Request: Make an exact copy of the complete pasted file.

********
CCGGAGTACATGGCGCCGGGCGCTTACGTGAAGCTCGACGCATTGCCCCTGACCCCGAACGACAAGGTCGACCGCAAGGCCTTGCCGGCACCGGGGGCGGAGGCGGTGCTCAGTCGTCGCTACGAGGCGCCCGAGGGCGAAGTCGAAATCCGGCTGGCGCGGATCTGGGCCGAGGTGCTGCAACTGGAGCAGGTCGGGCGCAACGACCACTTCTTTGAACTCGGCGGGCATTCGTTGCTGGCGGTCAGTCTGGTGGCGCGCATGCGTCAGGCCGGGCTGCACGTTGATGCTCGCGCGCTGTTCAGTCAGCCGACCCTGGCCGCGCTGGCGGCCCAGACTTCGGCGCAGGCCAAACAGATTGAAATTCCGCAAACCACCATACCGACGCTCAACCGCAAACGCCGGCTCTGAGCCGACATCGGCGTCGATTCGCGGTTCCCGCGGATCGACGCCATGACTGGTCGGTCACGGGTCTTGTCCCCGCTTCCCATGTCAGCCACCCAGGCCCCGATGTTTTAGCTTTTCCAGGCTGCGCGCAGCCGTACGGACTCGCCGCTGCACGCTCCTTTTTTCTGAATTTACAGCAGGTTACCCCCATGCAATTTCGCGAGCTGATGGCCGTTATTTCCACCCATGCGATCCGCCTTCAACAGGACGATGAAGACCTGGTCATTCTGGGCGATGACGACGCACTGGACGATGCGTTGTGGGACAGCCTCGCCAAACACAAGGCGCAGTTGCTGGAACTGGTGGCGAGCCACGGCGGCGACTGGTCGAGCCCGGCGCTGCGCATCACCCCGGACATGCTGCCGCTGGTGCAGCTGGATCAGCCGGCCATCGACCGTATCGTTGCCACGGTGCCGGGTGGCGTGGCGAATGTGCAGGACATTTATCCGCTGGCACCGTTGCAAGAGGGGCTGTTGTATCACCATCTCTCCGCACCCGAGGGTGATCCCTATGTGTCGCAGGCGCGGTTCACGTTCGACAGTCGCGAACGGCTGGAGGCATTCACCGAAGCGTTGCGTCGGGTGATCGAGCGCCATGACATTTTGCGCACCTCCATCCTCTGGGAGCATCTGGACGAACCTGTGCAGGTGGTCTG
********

CCGGAGTACATGGCGCCGGGCGCTTACGTGAAGCTCGACGCATTGCCCCTGACCCCGAACGACAAGGTCGACCGCAAGGCCTTGCCGGCACCGGGGGCGGAGGCGGTGCTCAGTCGTCGCTACGAGGCGCCCGAGGGCGAAGTCGAAATCCGGCTGGCGCGGATCTGGGCCGAGGTGCTGCAACTGGAGCAGGTCGGGCGCAACGACCACTTCTTTGAACTCGGCGGGCATTCGTTGCTGGCGGTCAGTCTGGTGGCGCGCATGCGTCAGGCCGGGCTGCACGTTGATGCTCGCGCGCTGTTCAGTCAGCCGACCCTGGCCGCGCTGGCGGCCCAGACTTCGGCGCAGGCCAAACAGATTGAAATTCCGCAAACCACCATACCGACGCTCAACCGCAAACGCCGGCTCTGAGCCGACATCGGCGTCGATTCGCGGTTCCCGCGGATCGACGCCATGACTGGTCGGTCACGGGTCTTGTCCCCGCTTCCCATGTCAGCCACCCAGGCCCCGATGTTTTAGCTTTTCCAGGCTGCGCGCAGCCGTACGGACTCGCCGCTGCACGCTCCTTTTTTCTGAATTTACAGCAGGTTACCCCCATGCAATTTCGCGAGCTGATGGCCGTTATTTCCACCCATGCGATCCGCCTTCAACAGGACGATGAAGACCTGGTCATTCTGGGCGATGACGACGCACTGGACGATGCGTTGTGGGACAGCCTCGCCAAACACAAGGCGCAGTTGCTGGAACTGGTGGCGAGCCACGGCGGCGACTGGTCGAGCCCGGCGCTGCGCATCACCCCGGACATGCTGCCGCTGGTGCAGCTGGATCAGCCGGCCATCGACCGTATCGTTGCCACGGTGCCGGGTGGCGTGGCGAATGTGCAGGACATTTATCCGCTGGCACCGTTGCAAGAGGGGCTGTTGTATCACCATCTCTCCGCACCCGAGGGTGATCCCTATGTGTCGCAGGCGCGGTTCACGTTCGACAGTCGCGAACGGCTGGAGGCATTCACCGAAGCGTTGCGTCGGGTGATCGAGCGCCATGACATTTTGCGCACCTCCATCCTCTGGGAGCATCTGGACGAACCTGTGCAGGTGGTCTG